Gravity’s Century: From Einstein’s Eclipse to Images of Black Holes

Ron Cowen. Harvard Univ., $26.95 (192p) ISBN 978-0-674-97496-8
This gracefully written history of 20th-century gravity research from science writer Cowen shines a light on a key aspect of modern physics. As he explains, the current view of gravity began with a young Albert Einstein’s curiosity about what a beam of light might look like. Cowen describes how Einstein eventually published the theory of general relativity in 1916, predicting how gravity would bend light. Proving this required photographing a solar eclipse in 1919 and seeing whether, as the theory predicted, the stars whose rays pass close to the sun would seem to shift position. When astronomer Arthur Eddington announced the photos showed that the sun’s gravity did indeed bend light, Einstein became the world’s first “science superstar.” Cowen shows how successive generations of physicists have worked to understand gravity, exploring research that showed the universe was expanding (a conclusion Einstein initially resisted); observing this, and the rotation of galaxies, gave physicists their first clues about dark energy and dark matter. Other phenomena touched on include black holes, gravity waves, and even wormholes. Filled with vivid descriptions of cutting-edge work and the scientists behind it, Cowen’s book is fascinating, both a learning experience and a pleasure to read. (May)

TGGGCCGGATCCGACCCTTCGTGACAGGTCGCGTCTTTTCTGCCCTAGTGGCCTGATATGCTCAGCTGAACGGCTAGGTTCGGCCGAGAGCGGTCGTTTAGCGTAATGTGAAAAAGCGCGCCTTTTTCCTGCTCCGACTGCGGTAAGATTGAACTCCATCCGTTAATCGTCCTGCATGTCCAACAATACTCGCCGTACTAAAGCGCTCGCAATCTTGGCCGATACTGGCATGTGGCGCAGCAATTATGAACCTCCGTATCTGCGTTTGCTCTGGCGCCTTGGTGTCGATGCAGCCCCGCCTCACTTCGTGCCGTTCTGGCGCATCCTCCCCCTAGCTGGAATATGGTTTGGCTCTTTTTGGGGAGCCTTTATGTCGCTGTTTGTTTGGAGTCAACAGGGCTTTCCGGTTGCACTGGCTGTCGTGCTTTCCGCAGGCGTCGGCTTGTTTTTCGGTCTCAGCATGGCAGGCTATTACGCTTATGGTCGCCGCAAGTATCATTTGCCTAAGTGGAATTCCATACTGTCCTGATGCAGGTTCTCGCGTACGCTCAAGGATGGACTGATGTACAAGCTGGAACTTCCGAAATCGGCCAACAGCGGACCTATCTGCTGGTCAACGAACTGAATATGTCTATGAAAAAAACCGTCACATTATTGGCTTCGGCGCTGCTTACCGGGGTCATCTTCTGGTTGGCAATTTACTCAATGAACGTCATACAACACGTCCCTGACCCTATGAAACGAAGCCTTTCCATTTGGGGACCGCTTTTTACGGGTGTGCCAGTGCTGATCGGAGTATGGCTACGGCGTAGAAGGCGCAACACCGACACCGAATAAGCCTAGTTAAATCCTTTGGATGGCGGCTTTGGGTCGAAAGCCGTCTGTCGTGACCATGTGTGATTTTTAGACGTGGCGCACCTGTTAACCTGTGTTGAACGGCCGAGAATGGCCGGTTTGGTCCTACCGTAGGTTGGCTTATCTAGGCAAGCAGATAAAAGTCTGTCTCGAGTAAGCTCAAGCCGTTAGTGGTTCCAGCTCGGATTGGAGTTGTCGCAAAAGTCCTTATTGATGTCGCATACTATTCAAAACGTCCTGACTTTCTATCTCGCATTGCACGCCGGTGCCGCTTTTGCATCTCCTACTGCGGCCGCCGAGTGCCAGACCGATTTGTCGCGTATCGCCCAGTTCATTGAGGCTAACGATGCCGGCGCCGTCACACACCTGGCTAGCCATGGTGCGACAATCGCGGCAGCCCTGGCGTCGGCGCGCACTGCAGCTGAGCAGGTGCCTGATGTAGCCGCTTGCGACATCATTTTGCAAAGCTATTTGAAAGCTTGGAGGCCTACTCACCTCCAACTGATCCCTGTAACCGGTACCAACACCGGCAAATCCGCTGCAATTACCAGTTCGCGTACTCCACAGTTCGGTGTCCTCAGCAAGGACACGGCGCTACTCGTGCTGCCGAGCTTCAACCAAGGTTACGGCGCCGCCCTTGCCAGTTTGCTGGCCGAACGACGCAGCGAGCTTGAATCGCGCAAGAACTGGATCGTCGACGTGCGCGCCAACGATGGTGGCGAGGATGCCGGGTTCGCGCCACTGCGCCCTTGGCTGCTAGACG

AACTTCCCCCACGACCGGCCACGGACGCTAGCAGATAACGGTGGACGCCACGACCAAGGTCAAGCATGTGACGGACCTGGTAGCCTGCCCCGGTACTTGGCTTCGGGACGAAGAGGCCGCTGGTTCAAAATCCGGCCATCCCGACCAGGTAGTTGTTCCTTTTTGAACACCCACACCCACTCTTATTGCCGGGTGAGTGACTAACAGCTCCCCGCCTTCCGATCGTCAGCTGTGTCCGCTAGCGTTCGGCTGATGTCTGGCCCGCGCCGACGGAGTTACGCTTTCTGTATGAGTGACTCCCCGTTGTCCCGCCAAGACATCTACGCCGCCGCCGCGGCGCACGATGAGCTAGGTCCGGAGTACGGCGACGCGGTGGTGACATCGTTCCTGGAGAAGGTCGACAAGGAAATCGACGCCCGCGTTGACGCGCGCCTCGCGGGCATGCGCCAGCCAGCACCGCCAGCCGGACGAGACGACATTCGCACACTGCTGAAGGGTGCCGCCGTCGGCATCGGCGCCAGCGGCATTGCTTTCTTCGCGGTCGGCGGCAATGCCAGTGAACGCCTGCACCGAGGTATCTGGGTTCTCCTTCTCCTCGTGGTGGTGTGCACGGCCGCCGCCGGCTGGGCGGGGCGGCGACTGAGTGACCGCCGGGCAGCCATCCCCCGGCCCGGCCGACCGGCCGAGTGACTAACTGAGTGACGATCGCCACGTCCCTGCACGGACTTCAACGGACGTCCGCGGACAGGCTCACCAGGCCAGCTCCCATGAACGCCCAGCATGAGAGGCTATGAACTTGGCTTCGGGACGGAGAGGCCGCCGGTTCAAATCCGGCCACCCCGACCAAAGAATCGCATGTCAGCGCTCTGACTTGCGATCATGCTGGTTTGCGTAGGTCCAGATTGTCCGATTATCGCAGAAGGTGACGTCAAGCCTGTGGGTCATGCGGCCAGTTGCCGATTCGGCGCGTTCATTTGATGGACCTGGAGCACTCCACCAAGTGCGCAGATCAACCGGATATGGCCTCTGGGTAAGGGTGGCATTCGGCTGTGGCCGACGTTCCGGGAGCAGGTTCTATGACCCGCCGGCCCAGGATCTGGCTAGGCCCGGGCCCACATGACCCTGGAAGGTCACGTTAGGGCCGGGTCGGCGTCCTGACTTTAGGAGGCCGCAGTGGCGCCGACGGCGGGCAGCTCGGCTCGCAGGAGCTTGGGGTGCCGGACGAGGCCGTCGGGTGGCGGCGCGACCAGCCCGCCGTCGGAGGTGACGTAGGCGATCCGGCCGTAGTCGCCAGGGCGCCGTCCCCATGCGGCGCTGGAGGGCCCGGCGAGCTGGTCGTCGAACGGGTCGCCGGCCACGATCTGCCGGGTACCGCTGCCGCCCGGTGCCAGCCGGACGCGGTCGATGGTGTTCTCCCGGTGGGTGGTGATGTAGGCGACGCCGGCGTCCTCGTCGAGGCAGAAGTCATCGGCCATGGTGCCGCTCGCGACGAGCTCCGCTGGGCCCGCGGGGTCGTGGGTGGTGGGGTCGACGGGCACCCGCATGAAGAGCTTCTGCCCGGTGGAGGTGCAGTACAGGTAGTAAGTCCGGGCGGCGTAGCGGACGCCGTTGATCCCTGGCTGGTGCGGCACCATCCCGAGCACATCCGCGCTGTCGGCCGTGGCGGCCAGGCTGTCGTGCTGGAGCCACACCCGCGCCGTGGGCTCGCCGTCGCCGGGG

Reviewed on : 02/25/2019
Release date: 04/01/2019
Genre: Nonfiction
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